This inquiry provides opportunities for students to observe, classify and compare the forces involved in familiar activities such as pushing a swing, propelling a skateboard forward, or pulling a wagon.
Setting the Stage
A force can be considered a push or a pull upon an object. It can cause an object to speed up, slow down, change the direction of movement, remain in place or change shape. The most straightforward forces to understand are those in which physical contact is made with an object, such as pulling a sled or pushing against a door. Through exploration and identification of the forces of push and pull that can be applied to simple objects, this inquiry provides opportunities for students to observe, classify and compare the forces involved in familiar everyday activities such as pushing a swing, propelling a skateboard forward, or pulling a wagon and the forces of push and pull.
This inquiry could begin from:
- experiences at the school or community playground. Discuss using questions such as:
- “What did you do to make the swing move?”
- “How does a teeter-totter move and change direction?”
- “If someone wanted to swing higher, what would have to change about how the swing is made to move?”
- viewing a variety of images of opposite actions (e.g., up/down, open/close,walk/run, lift/drop, push/pull, smile/frown). Discuss using questions such as:
- “I notice that you paired the pictures. How did you decide which pictures went together?”
- “What are some other opposite actions that we could add to this collection?” (e.g., bend/straighten, attack/defend, move backward/move forward.)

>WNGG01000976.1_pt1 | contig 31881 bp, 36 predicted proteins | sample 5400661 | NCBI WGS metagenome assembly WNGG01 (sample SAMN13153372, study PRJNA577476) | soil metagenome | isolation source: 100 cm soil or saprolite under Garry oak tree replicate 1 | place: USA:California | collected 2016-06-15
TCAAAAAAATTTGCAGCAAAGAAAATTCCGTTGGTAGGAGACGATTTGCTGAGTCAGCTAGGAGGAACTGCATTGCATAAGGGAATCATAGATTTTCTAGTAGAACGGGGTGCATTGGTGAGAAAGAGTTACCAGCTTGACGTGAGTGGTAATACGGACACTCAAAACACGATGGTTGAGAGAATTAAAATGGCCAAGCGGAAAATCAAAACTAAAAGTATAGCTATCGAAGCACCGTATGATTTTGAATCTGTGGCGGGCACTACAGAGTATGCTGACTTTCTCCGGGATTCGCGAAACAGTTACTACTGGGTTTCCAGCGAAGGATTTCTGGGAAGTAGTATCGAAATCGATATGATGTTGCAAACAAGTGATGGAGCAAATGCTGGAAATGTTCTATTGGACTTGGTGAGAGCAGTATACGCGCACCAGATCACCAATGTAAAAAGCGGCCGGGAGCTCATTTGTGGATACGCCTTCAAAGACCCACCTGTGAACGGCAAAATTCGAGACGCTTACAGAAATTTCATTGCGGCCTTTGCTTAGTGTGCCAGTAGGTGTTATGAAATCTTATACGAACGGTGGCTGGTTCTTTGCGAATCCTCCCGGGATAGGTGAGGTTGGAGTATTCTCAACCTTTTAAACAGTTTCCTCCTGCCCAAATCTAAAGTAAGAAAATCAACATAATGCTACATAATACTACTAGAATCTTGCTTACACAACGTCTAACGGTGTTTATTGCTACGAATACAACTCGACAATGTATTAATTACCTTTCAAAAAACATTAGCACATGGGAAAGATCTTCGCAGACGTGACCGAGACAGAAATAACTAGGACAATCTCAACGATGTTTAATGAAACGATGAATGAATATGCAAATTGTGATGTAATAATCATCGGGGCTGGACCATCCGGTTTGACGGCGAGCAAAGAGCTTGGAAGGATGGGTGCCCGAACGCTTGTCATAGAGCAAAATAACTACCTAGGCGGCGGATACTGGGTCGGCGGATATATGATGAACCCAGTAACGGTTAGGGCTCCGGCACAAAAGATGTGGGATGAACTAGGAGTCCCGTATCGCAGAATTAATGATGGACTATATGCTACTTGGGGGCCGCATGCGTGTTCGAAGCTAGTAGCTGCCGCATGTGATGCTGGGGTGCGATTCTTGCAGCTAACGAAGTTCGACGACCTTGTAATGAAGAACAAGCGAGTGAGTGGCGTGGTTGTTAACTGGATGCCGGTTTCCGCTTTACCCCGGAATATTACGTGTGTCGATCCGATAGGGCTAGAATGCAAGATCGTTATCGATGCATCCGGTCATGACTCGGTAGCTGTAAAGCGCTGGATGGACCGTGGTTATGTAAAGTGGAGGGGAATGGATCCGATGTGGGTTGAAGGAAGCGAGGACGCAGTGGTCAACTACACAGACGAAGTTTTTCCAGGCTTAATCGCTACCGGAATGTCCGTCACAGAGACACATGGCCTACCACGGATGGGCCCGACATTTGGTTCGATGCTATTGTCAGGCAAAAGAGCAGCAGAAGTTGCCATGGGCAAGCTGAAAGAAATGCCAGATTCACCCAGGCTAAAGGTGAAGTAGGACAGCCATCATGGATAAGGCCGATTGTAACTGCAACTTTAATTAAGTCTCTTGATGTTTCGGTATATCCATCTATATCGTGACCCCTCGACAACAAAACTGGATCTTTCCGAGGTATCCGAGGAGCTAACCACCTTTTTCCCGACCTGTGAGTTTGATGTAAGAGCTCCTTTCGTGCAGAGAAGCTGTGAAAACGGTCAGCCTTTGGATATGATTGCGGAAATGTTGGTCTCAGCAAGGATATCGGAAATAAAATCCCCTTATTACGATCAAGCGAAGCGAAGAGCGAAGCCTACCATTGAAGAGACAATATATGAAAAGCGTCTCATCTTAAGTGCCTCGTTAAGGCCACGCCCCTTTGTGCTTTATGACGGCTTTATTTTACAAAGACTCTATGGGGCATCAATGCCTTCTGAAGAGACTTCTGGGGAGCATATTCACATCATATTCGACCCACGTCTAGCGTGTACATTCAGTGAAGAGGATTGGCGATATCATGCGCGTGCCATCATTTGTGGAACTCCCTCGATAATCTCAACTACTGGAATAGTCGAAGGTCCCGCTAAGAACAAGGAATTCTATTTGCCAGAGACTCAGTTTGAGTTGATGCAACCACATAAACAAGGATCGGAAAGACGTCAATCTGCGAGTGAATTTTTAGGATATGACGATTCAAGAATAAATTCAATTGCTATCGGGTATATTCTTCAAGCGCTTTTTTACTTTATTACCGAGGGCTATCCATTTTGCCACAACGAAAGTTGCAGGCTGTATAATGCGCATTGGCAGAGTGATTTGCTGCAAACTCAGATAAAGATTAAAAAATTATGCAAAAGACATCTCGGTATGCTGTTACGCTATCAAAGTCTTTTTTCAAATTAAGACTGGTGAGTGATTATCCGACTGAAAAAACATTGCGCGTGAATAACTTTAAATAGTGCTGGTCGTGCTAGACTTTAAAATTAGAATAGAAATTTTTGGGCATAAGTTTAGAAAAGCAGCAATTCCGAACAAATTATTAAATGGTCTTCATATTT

- reading a book such as Motion: Push and Pull, Fast and Slow by Darlene Stille. Discuss using questions such as:
- “What ways can things move?”
- “What is an example of a pushing force? A pulling force?”
- “What words might we use to describe motion?”
- “What types of motions and forces are fun to experience?”
- “What types of motions and forces might be scary or dangerous to experience?”
- Ping-pong ball – 1 per group
- Straws – 3-4 per group (ensure 1 per student)
- String – 1 piece per group, approximately 45 cm long
- Craft stick – 1 per group
- Plastic spoon – 1 per group
- Plastic cup – 1 per group
- Ruler – 1 per group, 15 cm (6 inch)
- Plastic zip top bag – 1 per group
- Chart paper
- Hoops for Venn diagram
- Science journal
- Source and fill plastic bags with the following materials – 1 ping-pong ball, 1 straw per student, 1 piece of string, 1 craft stick, 1 plastic spoon, 1 plastic cup and 1 ruler. Create enough bags to provide one set of materials to each group of 3-4 students in your class. Note: For hygiene purposes, ensure that there is 1 straw for each student and discard the used straws after the inquiry.
- Review the Sorting Mats Learning Strategy and share samples (e.g. ,T-Chart, Venn diagram) with students as possible ways to compare and record ideas about where they encounter pushes and pulls.
What to Do
Students use the Sorting Mats learning strategy to develop and apply the skills of Observing, Comparing & Contrasting and Sorting & Classifying as they explore the forces of push and pull acting on everyday objects.
- use the bag of suggested materials to explore and observe all the ways they can move the ping pong ball back and forth across a table. Small groups of students seated across from each other at a desk or table are best.
- compare and contrast observations about what happens, what is the same, and what is different between different types of pulls and pushes, etc. (e.g., students should conclude that a ping-pong ball on a table can be made to change direction if a different type of force is applied - i.e., a push or a pull – and that the strength of the push or pull can make the ball go faster, change direction, or fall off the table).